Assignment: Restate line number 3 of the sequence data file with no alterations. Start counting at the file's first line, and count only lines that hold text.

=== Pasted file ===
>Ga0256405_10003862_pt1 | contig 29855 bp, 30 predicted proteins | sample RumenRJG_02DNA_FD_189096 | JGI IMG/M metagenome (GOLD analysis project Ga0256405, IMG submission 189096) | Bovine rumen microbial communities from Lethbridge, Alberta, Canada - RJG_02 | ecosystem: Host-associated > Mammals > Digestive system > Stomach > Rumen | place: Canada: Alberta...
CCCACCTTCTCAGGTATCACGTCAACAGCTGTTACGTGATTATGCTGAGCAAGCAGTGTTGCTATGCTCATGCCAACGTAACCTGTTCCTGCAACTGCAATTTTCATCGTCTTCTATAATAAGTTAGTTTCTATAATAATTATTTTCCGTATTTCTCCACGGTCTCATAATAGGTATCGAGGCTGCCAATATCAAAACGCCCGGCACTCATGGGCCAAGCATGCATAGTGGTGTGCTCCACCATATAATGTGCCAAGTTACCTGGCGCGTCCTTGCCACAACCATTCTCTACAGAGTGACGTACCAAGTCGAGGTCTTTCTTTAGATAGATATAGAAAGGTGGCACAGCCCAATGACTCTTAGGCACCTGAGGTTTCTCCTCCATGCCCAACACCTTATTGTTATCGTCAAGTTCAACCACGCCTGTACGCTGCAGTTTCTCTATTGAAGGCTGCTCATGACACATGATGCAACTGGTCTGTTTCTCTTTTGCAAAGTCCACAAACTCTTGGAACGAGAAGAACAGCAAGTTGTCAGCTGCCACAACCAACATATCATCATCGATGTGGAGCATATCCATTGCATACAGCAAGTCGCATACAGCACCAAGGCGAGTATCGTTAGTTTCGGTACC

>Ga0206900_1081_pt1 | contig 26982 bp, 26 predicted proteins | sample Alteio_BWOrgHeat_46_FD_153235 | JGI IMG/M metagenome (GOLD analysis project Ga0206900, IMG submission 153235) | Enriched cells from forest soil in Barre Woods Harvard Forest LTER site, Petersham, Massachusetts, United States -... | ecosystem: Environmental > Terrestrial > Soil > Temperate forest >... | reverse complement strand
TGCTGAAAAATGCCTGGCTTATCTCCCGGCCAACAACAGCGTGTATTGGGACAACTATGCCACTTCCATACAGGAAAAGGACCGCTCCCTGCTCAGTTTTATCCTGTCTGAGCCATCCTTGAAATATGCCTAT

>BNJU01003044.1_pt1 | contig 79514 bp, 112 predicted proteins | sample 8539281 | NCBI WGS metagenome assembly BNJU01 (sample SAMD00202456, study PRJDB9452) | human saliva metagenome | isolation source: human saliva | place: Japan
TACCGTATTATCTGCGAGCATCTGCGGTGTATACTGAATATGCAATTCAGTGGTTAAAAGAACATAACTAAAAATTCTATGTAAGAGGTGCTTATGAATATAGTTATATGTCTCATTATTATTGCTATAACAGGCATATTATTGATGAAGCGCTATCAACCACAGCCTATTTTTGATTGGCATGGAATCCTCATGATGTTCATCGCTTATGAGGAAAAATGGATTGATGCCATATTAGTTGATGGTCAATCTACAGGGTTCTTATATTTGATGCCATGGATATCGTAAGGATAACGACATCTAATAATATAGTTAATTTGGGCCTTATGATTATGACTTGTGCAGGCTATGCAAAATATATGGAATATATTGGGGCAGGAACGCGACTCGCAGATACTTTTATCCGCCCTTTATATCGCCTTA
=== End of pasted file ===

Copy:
>Ga0206900_1081_pt1 | contig 26982 bp, 26 predicted proteins | sample Alteio_BWOrgHeat_46_FD_153235 | JGI IMG/M metagenome (GOLD analysis project Ga0206900, IMG submission 153235) | Enriched cells from forest soil in Barre Woods Harvard Forest LTER site, Petersham, Massachusetts, United States -... | ecosystem: Environmental > Terrestrial > Soil > Temperate forest >... | reverse complement strand